“‘Jersey Bores’ is More Like It”
John Lloyd Young, Erich Bergen, Vincent Piazza
Directed by Clint Eastwood
If there’s any studio film that has everything going for it this summer, it’s the big screen version of “Jersey Boys.” Among the many reasons why: It’s based on the Tony Award-winning Broadway show about The Four Seasons, the hit-making pop combo from the late 50s and early 60s; it stars John Lloyd Young, who reprises his award-winning role as its high-pitched lead singer, Frankie Valli; it’s directed by Clint Eastwood, the Oscar-winning director of “Unforgiven” and “Million Dollar Baby”; and, perhaps most of all, it serves as a viable alternative for grown-up moviegoers who have no interest in seeing big-budget blockbusters about spaceships and superheroes.
So how could something that was full of so much promise fall short on so many levels? Well, for starters, there’s Eastwood himself. While his straightforward, no-frills and old-fashioned directing style served him well with the likes of 2003’s “Mystic River,” 2006’s “Letters from Iwo Jima” and 2010’s “Gran Torino,” it’s just not a good fit for a jukebox musical like “Jersey Boys.” Where the film should have popped with rousing flash and vibrancy, it is instead dull, poorly-paced, uneven, unfocused and overlong.
It doesn’t help that the screenplay and musical book (written by Marshall Brickman and Rick Elice) covers far too much ground for a two-hour-and-14-minute film to effectively handle. The historical high points feel episodic, and the subplots feel underdeveloped. The result is just another cliché-ridden rise-and-fall music biopic that barely scratches the surface, as the working-class Four Seasons hit the bigtime, only to implode when success, greed and jealousy take their toll.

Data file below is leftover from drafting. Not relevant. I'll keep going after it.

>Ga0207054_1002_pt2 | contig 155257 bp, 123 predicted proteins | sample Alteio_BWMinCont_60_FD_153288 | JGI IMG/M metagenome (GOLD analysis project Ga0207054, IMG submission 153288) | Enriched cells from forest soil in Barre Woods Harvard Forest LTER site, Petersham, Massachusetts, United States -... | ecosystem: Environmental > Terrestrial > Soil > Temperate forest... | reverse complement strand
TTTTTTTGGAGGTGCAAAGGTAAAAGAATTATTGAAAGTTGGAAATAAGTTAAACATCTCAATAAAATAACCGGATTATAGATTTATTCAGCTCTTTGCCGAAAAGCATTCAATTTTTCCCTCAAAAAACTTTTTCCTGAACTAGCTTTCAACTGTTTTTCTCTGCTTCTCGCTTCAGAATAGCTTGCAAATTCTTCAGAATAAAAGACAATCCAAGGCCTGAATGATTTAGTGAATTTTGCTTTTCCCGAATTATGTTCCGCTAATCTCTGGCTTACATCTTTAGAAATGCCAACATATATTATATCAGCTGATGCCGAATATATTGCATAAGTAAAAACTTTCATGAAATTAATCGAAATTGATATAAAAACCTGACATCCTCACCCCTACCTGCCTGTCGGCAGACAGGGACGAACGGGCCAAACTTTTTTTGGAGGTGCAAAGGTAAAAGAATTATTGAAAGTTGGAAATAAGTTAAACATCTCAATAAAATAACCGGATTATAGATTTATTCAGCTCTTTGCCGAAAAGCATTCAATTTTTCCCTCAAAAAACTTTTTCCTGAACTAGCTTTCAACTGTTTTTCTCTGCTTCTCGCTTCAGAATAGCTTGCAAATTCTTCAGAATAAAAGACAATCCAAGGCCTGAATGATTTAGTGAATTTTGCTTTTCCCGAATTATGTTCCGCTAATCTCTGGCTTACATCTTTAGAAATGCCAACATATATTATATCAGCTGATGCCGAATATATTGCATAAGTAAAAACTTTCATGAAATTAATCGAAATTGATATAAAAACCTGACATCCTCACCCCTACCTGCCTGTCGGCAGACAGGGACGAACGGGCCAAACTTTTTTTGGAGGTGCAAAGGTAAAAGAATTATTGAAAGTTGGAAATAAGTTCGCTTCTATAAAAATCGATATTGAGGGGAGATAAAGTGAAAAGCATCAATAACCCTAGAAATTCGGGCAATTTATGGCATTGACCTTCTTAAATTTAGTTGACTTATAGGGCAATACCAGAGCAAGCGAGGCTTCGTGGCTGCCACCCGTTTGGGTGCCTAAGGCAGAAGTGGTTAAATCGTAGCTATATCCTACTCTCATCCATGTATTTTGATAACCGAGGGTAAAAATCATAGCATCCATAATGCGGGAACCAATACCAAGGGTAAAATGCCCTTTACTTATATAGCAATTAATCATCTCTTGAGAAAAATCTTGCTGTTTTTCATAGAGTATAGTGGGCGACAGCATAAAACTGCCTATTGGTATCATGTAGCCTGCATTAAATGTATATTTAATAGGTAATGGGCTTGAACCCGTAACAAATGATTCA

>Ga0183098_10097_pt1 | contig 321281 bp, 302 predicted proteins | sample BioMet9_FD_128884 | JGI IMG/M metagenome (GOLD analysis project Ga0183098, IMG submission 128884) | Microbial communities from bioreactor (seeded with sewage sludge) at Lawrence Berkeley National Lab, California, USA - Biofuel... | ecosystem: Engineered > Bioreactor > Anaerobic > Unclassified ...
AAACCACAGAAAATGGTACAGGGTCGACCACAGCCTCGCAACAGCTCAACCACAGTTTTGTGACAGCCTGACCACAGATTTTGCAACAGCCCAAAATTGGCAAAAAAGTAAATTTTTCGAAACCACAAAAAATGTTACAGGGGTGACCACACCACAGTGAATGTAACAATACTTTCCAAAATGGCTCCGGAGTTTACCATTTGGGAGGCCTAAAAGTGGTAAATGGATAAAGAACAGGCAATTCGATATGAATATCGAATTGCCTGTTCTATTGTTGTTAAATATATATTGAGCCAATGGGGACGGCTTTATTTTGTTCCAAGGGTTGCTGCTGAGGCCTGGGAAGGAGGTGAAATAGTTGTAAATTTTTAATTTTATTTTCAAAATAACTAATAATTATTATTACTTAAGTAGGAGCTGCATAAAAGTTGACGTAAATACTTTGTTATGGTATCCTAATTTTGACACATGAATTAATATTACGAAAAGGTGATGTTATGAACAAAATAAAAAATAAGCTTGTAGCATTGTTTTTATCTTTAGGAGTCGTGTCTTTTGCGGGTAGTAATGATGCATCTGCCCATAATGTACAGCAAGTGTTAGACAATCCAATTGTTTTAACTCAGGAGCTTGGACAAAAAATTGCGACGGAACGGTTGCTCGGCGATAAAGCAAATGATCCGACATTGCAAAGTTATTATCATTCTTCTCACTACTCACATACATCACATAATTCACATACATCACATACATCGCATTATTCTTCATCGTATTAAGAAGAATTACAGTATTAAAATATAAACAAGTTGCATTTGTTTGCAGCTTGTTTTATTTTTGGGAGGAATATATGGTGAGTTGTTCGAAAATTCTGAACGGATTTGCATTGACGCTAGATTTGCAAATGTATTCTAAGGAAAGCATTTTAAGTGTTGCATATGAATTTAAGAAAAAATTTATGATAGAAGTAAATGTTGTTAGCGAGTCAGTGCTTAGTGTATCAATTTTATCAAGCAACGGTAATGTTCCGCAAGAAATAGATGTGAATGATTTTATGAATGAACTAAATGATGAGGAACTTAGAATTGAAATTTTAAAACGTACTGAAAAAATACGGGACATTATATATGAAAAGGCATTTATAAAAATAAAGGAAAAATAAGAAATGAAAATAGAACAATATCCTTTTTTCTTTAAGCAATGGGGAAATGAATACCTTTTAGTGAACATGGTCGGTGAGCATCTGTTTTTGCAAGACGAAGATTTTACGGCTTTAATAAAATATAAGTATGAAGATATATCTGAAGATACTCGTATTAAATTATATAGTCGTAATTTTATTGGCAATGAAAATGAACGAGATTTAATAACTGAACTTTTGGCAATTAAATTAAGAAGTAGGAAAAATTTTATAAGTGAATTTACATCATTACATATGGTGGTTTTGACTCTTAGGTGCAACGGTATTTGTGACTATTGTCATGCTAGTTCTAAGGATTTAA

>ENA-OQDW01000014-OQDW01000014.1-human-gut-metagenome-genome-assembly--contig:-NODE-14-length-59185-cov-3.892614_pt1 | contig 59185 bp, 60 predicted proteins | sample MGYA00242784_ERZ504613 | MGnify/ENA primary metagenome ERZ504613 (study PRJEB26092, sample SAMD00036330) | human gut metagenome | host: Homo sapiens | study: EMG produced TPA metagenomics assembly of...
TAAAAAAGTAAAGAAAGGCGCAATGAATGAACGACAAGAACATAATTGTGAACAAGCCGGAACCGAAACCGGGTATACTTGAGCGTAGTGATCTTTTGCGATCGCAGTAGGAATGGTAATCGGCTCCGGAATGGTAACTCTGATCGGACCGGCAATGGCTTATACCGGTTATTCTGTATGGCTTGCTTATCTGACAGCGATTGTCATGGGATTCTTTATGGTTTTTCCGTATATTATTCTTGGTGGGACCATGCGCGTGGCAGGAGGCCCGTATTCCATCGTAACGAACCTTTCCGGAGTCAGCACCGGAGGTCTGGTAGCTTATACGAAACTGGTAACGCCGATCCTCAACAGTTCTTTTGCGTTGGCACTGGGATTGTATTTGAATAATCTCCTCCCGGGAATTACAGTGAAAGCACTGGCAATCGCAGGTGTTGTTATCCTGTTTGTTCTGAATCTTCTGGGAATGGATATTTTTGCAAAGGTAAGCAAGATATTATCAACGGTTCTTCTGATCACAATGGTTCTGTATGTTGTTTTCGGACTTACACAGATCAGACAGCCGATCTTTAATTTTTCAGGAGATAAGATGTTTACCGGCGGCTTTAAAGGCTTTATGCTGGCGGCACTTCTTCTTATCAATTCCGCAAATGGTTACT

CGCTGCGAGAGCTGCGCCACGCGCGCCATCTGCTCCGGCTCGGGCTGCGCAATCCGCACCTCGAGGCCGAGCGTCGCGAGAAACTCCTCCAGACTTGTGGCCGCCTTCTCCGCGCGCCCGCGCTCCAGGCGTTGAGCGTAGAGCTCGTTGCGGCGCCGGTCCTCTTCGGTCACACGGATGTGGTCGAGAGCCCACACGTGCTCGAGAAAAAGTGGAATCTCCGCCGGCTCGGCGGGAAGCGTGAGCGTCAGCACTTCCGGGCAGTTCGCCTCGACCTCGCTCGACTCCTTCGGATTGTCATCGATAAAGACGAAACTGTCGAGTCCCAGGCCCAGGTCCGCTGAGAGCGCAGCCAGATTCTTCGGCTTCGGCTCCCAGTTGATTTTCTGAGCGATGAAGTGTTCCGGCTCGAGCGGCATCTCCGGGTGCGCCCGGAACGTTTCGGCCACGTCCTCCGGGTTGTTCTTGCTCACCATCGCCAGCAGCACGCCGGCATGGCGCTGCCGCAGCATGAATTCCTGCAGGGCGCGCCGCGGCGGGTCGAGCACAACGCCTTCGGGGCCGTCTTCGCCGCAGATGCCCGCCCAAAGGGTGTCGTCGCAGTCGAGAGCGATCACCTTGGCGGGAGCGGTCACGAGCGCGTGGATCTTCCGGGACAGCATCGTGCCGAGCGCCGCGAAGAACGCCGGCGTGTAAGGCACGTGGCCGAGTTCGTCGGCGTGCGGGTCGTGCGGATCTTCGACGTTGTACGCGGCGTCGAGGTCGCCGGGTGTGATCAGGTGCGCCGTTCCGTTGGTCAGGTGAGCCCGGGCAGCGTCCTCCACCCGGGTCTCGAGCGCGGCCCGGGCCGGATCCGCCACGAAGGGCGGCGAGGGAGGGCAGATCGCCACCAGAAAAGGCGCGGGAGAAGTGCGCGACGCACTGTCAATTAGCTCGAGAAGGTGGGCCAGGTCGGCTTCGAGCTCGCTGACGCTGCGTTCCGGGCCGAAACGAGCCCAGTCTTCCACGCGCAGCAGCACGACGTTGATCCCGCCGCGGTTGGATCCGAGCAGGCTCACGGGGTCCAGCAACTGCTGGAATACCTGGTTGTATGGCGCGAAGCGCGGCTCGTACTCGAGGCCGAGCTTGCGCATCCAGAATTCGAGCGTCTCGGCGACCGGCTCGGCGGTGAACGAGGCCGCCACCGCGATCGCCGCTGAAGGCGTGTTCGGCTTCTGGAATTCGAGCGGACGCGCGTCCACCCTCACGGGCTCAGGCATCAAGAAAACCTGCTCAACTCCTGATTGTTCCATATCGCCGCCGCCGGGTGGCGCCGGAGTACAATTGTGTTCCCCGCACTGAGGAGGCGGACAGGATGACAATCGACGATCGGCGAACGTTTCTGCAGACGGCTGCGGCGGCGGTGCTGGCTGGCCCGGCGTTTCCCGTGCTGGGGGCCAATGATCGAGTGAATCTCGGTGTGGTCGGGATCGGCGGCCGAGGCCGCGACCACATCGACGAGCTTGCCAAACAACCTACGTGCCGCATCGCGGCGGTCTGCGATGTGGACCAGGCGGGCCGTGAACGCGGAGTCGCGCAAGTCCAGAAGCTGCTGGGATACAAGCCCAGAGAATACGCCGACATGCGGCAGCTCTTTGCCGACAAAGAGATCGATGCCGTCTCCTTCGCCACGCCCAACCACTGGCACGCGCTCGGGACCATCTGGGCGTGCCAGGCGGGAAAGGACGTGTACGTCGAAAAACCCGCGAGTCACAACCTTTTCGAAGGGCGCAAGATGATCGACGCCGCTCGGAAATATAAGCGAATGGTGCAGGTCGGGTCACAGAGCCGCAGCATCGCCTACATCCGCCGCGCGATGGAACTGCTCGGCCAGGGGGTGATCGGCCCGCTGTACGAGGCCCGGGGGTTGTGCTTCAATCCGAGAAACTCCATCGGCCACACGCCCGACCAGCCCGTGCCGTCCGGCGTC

Of course, the music is great, and it’s hard to resist the appeal of chart-topping hits like “Sherry,” “Big Boys Don’t Cry,” “Walk Like a Man” and “Rag Doll.” But otherwise, most of the characters fall prey to “Goodfellas”-style Italian stereotypes, particularly Vincent Piazza (TV’s “Boardwalk Empire), who lays it on too thick as hot-tempered bandmate Tommy DeVito. John Lloyd Young fares much better as Frankie Valli – even though his performance suffers from being underwritten, you can’t take your eyes off him when he belts out the hits.
As with the stage show, some of the characters break the fourth wall and speak directly to the camera, but it’s not consistent enough to be effective. It doesn’t help that despite the presence of the group’s ever-growing sideburns, one never senses the passage of time. The majority of the film takes place over a 10-year period during the 60s, but the evolution of The Four Seasons feels far too insulated from the outside world, which was shaken to the core by political assassinations, race riots, the moon landings, the British Invasion and the conflict in Vietnam.
“Jersey Boys” should have gotten under your skin and worked like a charm, but sadly, it misses the boat. It feels too flat and lacks depth, flair and spirit, and it doesn’t feel open enough in its transition from the stage to the big screen. That’s really too bad, because for a movie about one of the biggest selling pop groups of the 1960s, “Jersey Boys” just doesn’t pop enough.